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It will probably be a number of years before macular degeneration falls into the category of a truly preventable disease. Many individuals with macular degeneration currently reach the point where no surgery, treatment or medication can reverse or halt the devastating progression of this disease. The purpose of the Vision Rehabilitation service is to help these individuals make the most of their limited vision. To accomplish this, state-of-the-art devices will be employed to improve the quality of life of individuals who have experience a loss of vision.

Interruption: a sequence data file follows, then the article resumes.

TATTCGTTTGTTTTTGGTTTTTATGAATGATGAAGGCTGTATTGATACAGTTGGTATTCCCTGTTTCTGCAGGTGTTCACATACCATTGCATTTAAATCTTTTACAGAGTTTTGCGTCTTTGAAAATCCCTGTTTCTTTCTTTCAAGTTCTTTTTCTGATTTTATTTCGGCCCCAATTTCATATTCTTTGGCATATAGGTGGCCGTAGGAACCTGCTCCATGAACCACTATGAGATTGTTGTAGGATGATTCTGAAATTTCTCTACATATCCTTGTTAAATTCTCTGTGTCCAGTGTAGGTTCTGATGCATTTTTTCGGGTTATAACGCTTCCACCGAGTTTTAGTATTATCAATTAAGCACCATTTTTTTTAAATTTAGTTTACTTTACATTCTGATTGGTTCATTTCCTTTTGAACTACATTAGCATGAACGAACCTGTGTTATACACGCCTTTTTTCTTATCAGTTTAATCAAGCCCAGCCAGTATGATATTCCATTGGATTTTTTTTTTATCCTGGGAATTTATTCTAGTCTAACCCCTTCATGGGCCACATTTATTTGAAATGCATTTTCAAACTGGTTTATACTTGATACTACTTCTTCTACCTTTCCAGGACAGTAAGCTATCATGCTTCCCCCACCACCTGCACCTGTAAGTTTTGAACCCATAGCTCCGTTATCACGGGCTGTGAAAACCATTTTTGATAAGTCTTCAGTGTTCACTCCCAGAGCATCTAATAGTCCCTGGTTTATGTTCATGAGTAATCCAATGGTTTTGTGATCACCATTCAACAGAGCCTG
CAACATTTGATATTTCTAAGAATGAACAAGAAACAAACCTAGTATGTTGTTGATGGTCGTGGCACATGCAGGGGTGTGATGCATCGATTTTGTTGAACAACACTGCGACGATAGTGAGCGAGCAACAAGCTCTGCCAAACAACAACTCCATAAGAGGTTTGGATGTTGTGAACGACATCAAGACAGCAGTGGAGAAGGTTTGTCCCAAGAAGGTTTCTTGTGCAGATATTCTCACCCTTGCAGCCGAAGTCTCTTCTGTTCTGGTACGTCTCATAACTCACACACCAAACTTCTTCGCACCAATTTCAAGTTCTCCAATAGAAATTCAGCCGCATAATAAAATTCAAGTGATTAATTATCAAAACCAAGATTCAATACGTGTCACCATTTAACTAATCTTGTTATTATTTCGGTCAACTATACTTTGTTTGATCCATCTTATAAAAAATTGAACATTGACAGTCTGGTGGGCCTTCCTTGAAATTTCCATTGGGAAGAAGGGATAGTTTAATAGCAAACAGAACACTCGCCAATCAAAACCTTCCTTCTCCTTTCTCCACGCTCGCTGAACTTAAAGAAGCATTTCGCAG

Visual loss often causes depression in individuals with macular degeneration. This response lessens the individual's ability to make adaptations for their vision loss. While many vision rehabilitation programs simply provide a few vision aids, without significant counseling or other instruction, the Vision Rehabilitation unit of the University of Iowa Center for Macular Degeneration employs and incorporates both psychological and physical rehabilitation in its care of individuals with visual impairments. Individuals with visual impairments are taught to use their remaining visual abilities, much like physical or occupational therapists would help an individual who has suffered from a stroke. By adapting appliances and utilizing vision rehabilitation devices specifically designed for the needs of the individual, many individuals with visual impairments are able to maintain their independence. Another significant advancement has been the development of techniques for individuals to read using only their peripheral vision. The University of Iowa is the home of the National Advanced Driving Simulator and Simulation Center. Since its completion in the Fall 2000, this laboratory has been used to study the effects of various degenerative eye conditions on driving skills. This research helps us develop strategies that will allow individuals with macular degeneration, as well as other conditions that cause vision loss, to continue driving safely for as long as possible.